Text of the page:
Catching Up With . . . Colts center Ken Mendenhall

Remember Ken Mendenhall? Maybe not. The onetime Colts' center toiled in the trenches, seldom screwed up and never pouted or popped off. In truth, Mendenhall was so anonymous that when he retired in 1981, few realized that he had started 118 consecutive games — a franchise mark that stood for a quarter of a century until passed in 2005 by Peyton Manning, then Indianapolis' quarterback.

"I didn't know I had the record until Peyton broke it," Mendenhall, 65, said from his home in Edmond, Ok. "My take on it is that [Manning] has the Indianapolis Colts' record [227 games] and I have the Baltimore Colts' record. They are two different horses."


An All-American at Oklahoma, Mendenhall anchored the offensive line for eight years, starting in 1973. He won the job despite his compact build and stayed, while fighting off the two Pro Bowl centers acquired to replace him — Fred Hoaglin and Forrest Blue.

"I was quick, didn't make mistakes and never fumbled a snap. But I weighed only 225 which, even then, was ridiculous," Mendenhall said. "Before weigh-ins at practice, I'd [sneak] into the bathroom and strap two five-pound plates to my sides. If the Colts were to get rid of me, I wanted it to be because I didn't perform, not because I didn't weigh enough."


Now a trim 190 pounds, Mendenhall draws stares from those who remember his past.

"Every time I see [former Oklahoma and Colts running back] Joe Washington at an OU football game, he looks at me, shakes his head and says, 'I can't believe you played the line.' "

Cut by four NFL clubs before signing with the Colts, Mendenhall spent two years on special teams before becoming a regular. Baltimore promptly lost 10 of its first 12 games in 1973, including a 44-0 beating by Miami, then the defending and soon-to-be Super Bowl champion.

It was the Dolphins' fourth straight shutout of the Colts who got clobbered up front, allowing five quarterback sacks and managing a measly 31 yards on the ground by Lydell Mitchell, their leading rusher. The teams' rematch in December suggested another rout.

Instead, the Colts won, 16-3. Their offensive line handled Miami's pass rush and carved holes for Mitchell, who ran for 105 yards. Only a late field goal averted a shutout for Miami (11-2).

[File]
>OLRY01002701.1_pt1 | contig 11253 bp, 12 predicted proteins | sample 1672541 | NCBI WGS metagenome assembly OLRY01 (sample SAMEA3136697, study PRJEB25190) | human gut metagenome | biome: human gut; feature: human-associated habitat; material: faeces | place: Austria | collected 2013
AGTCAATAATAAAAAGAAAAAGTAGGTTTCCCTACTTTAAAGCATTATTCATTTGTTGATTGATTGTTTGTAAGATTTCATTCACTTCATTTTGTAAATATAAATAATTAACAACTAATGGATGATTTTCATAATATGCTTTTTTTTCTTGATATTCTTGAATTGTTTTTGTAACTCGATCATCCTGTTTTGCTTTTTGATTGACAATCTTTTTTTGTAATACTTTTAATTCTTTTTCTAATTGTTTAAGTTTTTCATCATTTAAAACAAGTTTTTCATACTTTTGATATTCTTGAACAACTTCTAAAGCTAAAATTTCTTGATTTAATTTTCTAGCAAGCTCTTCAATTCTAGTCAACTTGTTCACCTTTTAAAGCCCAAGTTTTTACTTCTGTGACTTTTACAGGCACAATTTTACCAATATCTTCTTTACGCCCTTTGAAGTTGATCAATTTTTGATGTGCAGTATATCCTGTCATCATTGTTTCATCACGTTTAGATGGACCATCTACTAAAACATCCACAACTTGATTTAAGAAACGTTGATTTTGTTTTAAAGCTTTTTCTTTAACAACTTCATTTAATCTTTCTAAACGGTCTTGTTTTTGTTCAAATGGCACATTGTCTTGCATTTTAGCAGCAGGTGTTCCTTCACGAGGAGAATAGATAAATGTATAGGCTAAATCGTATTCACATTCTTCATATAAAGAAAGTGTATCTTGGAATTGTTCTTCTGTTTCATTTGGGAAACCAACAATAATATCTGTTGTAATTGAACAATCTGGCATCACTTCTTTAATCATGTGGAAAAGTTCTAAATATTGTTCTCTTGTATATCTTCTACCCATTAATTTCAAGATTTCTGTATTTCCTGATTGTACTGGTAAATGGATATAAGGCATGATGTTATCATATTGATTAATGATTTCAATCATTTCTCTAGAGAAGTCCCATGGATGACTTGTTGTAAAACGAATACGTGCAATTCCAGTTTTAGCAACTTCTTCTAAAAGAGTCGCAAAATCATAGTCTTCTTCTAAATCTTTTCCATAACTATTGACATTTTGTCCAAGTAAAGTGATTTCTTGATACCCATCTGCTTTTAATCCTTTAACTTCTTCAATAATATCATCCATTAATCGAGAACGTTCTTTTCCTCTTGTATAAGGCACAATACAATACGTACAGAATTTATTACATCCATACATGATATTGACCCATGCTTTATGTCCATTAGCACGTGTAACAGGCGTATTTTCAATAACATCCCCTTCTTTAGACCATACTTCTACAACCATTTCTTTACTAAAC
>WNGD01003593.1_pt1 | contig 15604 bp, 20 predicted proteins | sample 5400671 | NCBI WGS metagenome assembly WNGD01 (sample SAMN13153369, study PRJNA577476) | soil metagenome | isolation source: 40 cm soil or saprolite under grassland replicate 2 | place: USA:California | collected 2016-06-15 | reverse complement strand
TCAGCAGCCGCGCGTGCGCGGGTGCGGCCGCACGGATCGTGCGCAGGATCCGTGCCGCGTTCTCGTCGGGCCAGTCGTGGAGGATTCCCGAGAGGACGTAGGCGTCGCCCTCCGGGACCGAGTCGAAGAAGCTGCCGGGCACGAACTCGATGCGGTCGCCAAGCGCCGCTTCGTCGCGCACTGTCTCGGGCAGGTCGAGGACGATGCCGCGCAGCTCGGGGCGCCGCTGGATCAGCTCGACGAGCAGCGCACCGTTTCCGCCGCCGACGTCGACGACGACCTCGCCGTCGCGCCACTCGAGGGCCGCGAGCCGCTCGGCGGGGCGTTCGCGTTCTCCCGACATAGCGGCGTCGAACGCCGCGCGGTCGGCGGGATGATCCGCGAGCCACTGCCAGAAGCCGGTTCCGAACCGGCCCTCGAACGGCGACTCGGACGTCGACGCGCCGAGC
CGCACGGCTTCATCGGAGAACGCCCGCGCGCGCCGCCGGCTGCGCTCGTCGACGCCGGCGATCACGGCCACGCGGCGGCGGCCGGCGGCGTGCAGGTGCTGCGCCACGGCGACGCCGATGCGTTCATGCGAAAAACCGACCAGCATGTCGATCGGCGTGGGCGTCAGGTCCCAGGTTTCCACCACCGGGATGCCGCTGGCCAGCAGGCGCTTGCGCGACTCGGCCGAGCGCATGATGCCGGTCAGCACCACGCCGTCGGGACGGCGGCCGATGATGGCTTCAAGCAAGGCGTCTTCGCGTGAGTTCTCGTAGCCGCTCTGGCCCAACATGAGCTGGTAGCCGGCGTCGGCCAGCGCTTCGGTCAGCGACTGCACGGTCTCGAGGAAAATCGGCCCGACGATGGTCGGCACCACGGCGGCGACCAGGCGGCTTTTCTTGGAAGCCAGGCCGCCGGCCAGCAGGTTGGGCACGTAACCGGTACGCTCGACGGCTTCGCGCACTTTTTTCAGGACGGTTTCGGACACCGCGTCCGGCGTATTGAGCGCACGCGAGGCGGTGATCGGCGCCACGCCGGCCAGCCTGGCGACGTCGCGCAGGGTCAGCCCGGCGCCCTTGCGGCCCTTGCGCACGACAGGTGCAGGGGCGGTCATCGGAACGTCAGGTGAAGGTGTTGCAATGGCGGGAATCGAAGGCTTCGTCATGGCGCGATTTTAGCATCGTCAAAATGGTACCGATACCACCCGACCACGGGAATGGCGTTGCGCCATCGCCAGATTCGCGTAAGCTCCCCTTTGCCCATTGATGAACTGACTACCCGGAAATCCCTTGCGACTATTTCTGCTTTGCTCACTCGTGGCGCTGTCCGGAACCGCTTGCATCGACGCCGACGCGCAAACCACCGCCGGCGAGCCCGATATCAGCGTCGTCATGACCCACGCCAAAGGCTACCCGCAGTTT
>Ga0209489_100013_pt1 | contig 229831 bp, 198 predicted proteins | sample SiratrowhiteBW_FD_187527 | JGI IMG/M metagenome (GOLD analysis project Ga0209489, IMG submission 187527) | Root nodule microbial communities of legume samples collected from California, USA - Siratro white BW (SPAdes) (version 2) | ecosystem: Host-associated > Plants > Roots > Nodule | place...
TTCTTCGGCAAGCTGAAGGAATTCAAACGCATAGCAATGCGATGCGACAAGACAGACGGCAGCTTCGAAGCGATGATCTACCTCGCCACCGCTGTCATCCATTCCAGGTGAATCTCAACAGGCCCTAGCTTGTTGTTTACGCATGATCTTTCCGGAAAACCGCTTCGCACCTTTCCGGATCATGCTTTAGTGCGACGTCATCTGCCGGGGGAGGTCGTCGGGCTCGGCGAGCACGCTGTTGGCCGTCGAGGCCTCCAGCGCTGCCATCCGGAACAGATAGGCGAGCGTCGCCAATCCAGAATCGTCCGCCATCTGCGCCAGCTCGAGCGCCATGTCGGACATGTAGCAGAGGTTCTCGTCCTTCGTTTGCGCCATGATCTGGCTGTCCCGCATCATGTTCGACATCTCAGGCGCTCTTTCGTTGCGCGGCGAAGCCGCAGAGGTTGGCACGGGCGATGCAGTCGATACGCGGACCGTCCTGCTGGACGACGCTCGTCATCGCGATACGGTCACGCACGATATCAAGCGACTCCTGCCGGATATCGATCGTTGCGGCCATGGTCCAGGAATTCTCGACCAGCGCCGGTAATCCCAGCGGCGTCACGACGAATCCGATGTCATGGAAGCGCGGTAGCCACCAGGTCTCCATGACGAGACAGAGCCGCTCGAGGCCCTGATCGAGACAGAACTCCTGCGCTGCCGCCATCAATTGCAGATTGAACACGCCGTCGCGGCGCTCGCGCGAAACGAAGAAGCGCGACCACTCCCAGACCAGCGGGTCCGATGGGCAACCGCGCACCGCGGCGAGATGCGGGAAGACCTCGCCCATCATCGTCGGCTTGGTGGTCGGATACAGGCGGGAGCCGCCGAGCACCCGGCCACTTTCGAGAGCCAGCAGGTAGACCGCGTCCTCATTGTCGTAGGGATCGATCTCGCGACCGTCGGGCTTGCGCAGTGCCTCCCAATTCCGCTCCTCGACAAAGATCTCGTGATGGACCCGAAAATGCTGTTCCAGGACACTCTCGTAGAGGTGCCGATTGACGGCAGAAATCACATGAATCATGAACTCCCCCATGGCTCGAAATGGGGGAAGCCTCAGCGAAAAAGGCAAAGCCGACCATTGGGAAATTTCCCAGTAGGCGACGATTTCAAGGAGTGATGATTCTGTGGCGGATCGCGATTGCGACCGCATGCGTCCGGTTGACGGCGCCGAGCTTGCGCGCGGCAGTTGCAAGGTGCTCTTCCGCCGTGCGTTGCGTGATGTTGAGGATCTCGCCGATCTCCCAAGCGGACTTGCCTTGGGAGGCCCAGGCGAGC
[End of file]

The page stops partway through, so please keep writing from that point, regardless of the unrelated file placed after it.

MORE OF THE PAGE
"The Dolphins probably thought all they had to do was show up," Mendenhall said. "All of a sudden we started clicking. It was nuts; I can't explain it, except that we were young, gaining maturity and becoming a force."

That victory, he said, "was the roots for what happened from 1975 to 1977" when the Colts won three AFC East flags.

Mendenhall retired at 32 and joined his brothers in the oil drilling business in Oklahoma. In 1987, he created the Oklahoma City chapter of Search Ministries, a national interdenominational ministry based in Ellicott City that holds spiritual forums in non-church settings.


"We engage people on life issues in the places where they work," said Mendenhall, whose interest stems from having attended Bible study meetings with the Colts. "I've held [religious forums] everywhere from country clubs to law offices. Some get suspicious and ask, 'This isn't an Amway meeting, is it?'

"People are interested in talking about God as long as they know they won't be sideswiped or manipulated."

Married 43 years, Mendenhall has two children, a granddaughter and a bond with old teammates. Four years ago, he and other several former Colts offensive linemen — Robert Pratt, George Kunz and Elmer Collett — spent a week hunting quail, on horseback, with Bert Jones on the quarterback's ranch in West Texas.

"What an extraordinary experience — and a lot of laughs," he said. "We told stories, some of them true, like the time Bert went duck-hunting before football practice and brought in the birds and hung them in players' lockers."

A treasured keepsake, Mendenhall said, is a framed photo of the two of them poised for a center snap during a game against the Detroit Lions.

"Bert sent me the picture and wrote on it, 'To a great center but a better friend,' " Mendenhall said.


"I told him that if my house burns down, the picture is one thing that I know I'm running out with."